Dom John


Who is your biggest inspiration for your art form?

Tupac Shakur is probably my biggest inspiration when it comes to performance (in both music and acting) because when he performed songs you felt each emotion he was feeling with every word he spoke. In terms of acting he would also adopt different personas for each character and change his facial expressions and mannerisms to better fit what the directors wanted for his characters, whilst still preserving his own interpretation.

Is your art form politically, emotionally, historically, or socially charged?

A lot of my work is all 4, as I try to make art based on what I feel about certain situations, whether that be an emotional response to the current political climate, or the ever widening gap that separates the working/lower class from the middle/upper class.


When did you start becoming engaged with your art practice?

I wrote my first rap when I was 11, it was a cover verse to Bow Wow’s song “Basketball” off of the “Like Mike” film soundtrack. The first time I truly performed as another character was when I was round the age of 13/14, I can’t remember the character I portrayed or what the play/piece was. However I just remember the feeling I had when on stage, I don’t have a direct comparison to a drug but I became a junkie for that feeling because every rehearsal and performance since then has been the only way I’ve ever regained that same feeling.

What are your main art forms? E.g. singing, dance, painting, poetry, photography

Music (Hip-hop and Poetry) and Acting. I also have ambitions of script writing and directing.


What issues do you generally want to combat now, and in the future, regarding the society you are in/others are in around the world?

That’s such a complicated question I wouldn’t be able to list all of them.

How do you think ethnic minorities within the North West can be supported, recognised, and represented more within the creative communities?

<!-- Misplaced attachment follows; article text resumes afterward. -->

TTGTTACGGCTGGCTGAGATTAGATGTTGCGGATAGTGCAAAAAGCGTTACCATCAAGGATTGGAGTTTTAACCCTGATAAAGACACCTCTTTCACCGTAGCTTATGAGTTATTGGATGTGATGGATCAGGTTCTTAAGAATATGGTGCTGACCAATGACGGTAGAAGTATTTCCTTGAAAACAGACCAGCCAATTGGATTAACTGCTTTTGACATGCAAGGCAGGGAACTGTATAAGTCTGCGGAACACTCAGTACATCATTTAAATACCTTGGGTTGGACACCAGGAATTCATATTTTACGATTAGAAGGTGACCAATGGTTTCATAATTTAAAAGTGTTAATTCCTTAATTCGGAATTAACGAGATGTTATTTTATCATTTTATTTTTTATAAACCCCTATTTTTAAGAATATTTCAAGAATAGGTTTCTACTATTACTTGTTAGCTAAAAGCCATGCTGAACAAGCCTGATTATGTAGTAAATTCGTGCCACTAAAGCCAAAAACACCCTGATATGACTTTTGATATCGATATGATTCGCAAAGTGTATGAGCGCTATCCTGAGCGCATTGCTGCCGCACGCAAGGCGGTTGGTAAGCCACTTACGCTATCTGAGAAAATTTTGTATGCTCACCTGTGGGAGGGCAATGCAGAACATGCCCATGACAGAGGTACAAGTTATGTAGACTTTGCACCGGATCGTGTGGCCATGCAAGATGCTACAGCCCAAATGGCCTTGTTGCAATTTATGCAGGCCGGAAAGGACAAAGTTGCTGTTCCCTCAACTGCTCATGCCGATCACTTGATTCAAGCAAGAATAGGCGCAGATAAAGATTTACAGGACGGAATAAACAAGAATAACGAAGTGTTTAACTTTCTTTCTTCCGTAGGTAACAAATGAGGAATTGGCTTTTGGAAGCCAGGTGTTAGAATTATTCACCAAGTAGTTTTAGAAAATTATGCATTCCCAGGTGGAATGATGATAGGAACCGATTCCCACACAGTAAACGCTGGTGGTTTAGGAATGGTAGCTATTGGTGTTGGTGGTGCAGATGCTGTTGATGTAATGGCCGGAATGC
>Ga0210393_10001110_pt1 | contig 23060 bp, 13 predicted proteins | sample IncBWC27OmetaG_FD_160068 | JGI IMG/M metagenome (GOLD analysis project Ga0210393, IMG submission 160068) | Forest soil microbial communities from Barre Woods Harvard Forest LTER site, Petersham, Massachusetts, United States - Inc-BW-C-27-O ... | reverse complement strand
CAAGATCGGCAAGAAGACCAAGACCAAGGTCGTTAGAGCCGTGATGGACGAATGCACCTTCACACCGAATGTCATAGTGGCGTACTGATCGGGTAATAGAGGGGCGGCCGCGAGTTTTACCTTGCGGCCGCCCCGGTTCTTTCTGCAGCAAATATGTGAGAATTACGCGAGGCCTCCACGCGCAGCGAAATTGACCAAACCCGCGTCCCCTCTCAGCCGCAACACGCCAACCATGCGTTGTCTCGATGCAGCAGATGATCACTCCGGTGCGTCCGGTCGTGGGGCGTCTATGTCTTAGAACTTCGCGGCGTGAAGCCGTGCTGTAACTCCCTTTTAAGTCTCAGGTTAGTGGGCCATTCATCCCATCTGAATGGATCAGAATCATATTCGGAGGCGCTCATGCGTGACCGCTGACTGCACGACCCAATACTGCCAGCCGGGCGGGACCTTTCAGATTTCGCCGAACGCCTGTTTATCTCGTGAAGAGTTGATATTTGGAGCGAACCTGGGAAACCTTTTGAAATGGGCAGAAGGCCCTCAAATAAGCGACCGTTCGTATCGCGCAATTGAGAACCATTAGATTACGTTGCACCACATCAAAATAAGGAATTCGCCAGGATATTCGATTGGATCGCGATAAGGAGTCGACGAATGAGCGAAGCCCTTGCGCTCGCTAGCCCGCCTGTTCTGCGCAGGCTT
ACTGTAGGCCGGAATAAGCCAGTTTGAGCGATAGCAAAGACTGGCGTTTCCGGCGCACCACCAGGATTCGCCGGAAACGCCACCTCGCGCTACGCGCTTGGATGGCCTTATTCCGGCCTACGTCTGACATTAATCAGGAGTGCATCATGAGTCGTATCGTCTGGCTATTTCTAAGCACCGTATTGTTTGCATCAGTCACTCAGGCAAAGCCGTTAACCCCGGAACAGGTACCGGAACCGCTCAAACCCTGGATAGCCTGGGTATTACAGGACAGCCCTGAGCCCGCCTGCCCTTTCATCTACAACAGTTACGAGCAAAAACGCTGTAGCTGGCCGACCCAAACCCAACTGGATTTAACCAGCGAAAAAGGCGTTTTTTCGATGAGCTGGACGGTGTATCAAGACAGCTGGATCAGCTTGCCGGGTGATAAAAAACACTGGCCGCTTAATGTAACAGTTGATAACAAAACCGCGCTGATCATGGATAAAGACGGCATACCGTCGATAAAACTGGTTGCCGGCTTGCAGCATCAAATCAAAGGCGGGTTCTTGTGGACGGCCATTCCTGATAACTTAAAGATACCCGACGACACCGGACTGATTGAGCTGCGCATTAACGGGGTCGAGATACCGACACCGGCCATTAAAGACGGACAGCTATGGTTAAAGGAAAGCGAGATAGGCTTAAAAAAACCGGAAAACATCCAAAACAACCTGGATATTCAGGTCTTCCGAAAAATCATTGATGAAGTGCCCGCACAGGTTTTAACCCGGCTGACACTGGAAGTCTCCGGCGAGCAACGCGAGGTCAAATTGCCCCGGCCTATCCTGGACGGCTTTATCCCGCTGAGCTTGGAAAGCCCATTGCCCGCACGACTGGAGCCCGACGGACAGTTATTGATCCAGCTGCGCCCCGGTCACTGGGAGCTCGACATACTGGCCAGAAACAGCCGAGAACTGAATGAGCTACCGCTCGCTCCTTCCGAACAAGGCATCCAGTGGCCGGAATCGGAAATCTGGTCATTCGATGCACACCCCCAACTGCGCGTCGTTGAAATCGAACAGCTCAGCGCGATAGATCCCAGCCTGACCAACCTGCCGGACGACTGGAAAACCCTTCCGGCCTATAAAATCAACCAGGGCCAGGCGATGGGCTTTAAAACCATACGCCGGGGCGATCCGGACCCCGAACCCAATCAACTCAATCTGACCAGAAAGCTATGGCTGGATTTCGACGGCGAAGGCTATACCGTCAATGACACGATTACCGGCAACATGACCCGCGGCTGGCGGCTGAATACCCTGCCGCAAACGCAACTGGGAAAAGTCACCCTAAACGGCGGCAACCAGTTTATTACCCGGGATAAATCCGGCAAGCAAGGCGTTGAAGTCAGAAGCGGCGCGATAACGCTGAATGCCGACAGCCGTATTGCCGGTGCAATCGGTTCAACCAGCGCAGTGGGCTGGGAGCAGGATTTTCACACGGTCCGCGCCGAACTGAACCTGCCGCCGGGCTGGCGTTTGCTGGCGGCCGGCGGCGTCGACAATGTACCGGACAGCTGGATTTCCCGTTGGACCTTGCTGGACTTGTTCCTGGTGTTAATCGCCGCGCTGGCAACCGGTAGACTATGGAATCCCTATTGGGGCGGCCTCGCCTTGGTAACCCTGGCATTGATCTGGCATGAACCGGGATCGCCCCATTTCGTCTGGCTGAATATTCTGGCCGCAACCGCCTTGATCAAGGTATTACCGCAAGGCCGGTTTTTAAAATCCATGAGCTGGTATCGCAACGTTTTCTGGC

Of course! However the main problem is how ethnic minorities (mainly black people) fear possible ridicule when wanting to pursue a career in the creative arts industry because a lot of the times these people as children will express curiosity about wanting to perform, and their parents maybe more concerned about their child “wanting to be a stereotype”.  The reason for this in my opinion is because all parents no matter what colour want their children to have the best future possible, and may not see a career in the arts as stable with guaranteed income every month. And especially in the north of England where young aspiring performers of ethnic backgrounds don’t see anyone who looks like them make it big, so they may feel a lot of self-doubt when it comes to chasing a career in the creative industry. Because they don’t have a foundation or a blue print to look at how they might be able to succeed. Ofcourse recently there have been exceptions with Bugzy Malone most noticeably (from Manchester) as well as Aystar and Tremz (both from Liverpool), so things are slowly looking up for the ethnic minority creatives within the music scene (more specificly grime/Hip-Hop).  The way ethnic minorities can be more represented in creative communities would be to make our own platforms. The same way you two are have made a platform for us.